Inspired by Ten Important Things I’ve Learned About Blogging | Confessions of a Pioneer Woman | Ree Drummond.

What are the ten most important things you’ve learned about blogging? I’ve been blogging since 1999 and these are the ten most important things I’ve learned:

  1. Anything you post – whether it be a spur-of-the-moment rant about someone or something that has upset you or some crazy half-naked photo you decided to post for the Topless Tuesday meme that goes around – will be there permanently. Even if you delete it, some website, somewhere, will have a cache. It will bite you in the arse later.
  2. Give your visitors/those who comment the same attention they have given you. If you ignore them, eventually, they will ignore you.
  3. You will not become a ~famous blogger overnight. All the same, you will not get an abundance of traffic overnight. Building a good, long-lasting, quality blog will take some time. Stick with it, and you’ll reach your pinnacle.
  4. Accept input and topic ideas, but don’t let yourself fall victim to ‘blogging trends’. All the same, don’t feel as though you have to write a certain way, or about certain things, to keep yer audience. This blog is yours – do with it what you will.
  5. Never never never react publicly to ‘hate mail’ or ‘hate comments’. This is the same bull I see floating around Tumblr: you get a hate message and then feel the need to prove to your readers that you’re tough shit by replying in a passive-aggressive “Do you know who I am” fashion. This does not fly in the blogosphere. Do not do it. It is of bad taste and will lose you traffic, once people see you’re not a nice person at all.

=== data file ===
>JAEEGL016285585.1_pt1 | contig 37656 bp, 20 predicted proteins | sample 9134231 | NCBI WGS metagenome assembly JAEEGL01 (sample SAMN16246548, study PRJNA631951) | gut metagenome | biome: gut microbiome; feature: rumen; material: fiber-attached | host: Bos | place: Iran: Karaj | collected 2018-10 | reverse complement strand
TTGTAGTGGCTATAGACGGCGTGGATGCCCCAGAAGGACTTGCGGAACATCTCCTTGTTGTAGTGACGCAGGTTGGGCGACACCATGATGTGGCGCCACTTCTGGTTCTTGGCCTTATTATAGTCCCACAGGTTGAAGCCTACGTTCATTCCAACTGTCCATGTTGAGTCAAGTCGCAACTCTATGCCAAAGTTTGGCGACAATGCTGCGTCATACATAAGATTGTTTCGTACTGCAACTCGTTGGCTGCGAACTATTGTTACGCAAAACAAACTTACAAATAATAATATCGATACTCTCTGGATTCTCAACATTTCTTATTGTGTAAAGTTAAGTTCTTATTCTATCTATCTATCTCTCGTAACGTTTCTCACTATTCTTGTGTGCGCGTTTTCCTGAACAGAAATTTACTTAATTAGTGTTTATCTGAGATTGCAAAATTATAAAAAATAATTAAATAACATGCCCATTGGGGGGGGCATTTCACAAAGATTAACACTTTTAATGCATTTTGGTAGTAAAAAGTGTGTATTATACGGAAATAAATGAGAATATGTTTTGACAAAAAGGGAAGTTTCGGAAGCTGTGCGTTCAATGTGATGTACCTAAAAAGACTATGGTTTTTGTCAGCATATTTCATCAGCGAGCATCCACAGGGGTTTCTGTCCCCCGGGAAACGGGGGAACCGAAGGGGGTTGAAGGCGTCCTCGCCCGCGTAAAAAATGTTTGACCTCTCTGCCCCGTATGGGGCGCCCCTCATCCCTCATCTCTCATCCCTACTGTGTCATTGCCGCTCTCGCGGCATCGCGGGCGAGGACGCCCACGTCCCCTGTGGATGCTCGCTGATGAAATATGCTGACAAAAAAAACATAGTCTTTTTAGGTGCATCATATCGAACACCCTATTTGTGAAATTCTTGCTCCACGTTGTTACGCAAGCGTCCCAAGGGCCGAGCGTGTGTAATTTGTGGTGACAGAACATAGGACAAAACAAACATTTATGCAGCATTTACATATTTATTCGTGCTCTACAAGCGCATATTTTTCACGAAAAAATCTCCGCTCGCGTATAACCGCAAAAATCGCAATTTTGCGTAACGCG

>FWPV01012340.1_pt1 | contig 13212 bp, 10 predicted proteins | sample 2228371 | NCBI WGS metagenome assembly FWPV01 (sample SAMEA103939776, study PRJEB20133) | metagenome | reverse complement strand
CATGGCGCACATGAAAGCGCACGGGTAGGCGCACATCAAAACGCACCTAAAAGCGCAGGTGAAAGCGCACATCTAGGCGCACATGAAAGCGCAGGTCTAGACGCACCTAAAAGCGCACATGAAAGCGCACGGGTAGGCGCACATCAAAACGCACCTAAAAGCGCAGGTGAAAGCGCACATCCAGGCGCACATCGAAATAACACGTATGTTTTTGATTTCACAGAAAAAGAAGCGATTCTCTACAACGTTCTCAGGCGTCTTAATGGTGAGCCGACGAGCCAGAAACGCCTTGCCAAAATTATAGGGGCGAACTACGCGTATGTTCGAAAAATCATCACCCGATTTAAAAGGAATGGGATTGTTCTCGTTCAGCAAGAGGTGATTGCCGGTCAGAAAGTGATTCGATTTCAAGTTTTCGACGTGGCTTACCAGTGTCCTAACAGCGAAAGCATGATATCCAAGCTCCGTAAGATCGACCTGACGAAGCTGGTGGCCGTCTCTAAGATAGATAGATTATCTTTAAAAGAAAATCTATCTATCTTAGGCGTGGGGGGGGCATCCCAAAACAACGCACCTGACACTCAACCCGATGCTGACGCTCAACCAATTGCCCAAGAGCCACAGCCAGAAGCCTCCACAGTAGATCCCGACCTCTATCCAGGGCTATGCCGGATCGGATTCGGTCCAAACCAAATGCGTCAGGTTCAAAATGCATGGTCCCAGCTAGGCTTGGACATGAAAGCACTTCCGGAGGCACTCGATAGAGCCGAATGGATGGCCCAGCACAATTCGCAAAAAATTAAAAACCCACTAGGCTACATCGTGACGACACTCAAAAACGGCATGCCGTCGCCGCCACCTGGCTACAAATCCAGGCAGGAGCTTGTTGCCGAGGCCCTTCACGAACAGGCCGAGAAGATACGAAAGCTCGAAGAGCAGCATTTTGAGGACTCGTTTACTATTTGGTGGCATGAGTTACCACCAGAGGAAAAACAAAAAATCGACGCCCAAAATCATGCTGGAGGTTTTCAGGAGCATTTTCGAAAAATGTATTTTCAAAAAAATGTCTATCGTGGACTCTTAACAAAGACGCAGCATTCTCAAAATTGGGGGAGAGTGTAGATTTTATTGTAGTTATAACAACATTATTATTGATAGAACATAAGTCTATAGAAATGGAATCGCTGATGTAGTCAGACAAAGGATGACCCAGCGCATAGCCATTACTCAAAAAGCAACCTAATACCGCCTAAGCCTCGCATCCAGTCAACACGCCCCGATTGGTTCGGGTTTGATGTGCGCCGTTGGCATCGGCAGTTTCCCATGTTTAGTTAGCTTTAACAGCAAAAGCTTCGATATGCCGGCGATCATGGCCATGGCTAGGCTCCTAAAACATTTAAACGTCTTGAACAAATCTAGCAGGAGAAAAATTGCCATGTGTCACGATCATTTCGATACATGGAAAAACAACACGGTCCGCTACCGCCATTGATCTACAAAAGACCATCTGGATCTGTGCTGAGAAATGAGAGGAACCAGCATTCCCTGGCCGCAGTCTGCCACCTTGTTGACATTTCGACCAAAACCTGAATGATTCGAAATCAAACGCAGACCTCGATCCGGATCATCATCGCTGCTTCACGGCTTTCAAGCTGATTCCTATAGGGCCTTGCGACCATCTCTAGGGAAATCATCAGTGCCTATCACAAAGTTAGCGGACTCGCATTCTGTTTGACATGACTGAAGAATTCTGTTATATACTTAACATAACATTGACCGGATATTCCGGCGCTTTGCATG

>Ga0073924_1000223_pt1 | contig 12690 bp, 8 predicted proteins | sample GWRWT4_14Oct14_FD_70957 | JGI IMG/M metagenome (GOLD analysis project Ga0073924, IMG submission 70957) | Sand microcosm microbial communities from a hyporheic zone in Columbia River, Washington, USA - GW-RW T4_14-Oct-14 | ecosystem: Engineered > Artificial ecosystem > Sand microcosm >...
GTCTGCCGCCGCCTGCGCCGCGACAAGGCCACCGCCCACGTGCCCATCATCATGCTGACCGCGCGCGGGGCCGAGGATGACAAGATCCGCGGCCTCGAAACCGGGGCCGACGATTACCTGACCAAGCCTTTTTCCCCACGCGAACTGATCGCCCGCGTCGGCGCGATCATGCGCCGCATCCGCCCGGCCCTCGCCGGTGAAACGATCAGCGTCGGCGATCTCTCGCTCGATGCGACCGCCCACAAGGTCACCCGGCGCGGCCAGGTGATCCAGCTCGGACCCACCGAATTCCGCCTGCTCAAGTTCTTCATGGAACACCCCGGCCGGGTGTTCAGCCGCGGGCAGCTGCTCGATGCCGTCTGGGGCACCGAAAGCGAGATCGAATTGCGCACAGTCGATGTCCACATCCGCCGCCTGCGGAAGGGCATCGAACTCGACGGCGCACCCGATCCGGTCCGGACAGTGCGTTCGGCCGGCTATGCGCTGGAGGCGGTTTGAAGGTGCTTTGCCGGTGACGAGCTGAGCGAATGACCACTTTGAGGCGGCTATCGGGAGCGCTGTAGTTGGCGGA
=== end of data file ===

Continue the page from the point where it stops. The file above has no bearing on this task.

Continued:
6. Blogging is probably going to be the hardest part of your day – especially when you have writer’s block or are suffering depression, and have no desire to do anything at all. That doesn’t matter – do it anyway. I utilize places like 750words so that I can at least write about my writer’s block, or what seems to have triggered my depressive episode (I’m manic depressive, for those who didn’t know). Before I know it – bam, I’ve written an entry!
  7. You will find all of your awesome blog topics while you’re out at a coffee shop, when you’ve somehow managed to forget your netbook, your iTouch, your Blackberry and anything else you could use to scribble ideas down. But once you get home and write about them, you’ll be re-reading the post and thinking of how much better it sounded in your head.
  8. People really do not care about those quiz results – post them somewhere private, like your LiveJournal – where fandom friends can lulz over results with you. Not in your blog-blog. Not if you want to be taken ~seriously.
  9. Keep the TMI and personal things to a minimum. Unless of course you’ve set out to keep a personal blog, or one chronicling a mental illness, disease/cold/flu/whatever you may have acquired.
  10. Last and most important of all: don’t try and be like your favorite blogger/personality/whatever. Be yourself. Write in your own voice and you will find this will become less of a chore and more of an extension of yourself. Just don’t assume we’re all BFF’s and need to hear about that bout of stomachflu you just got over…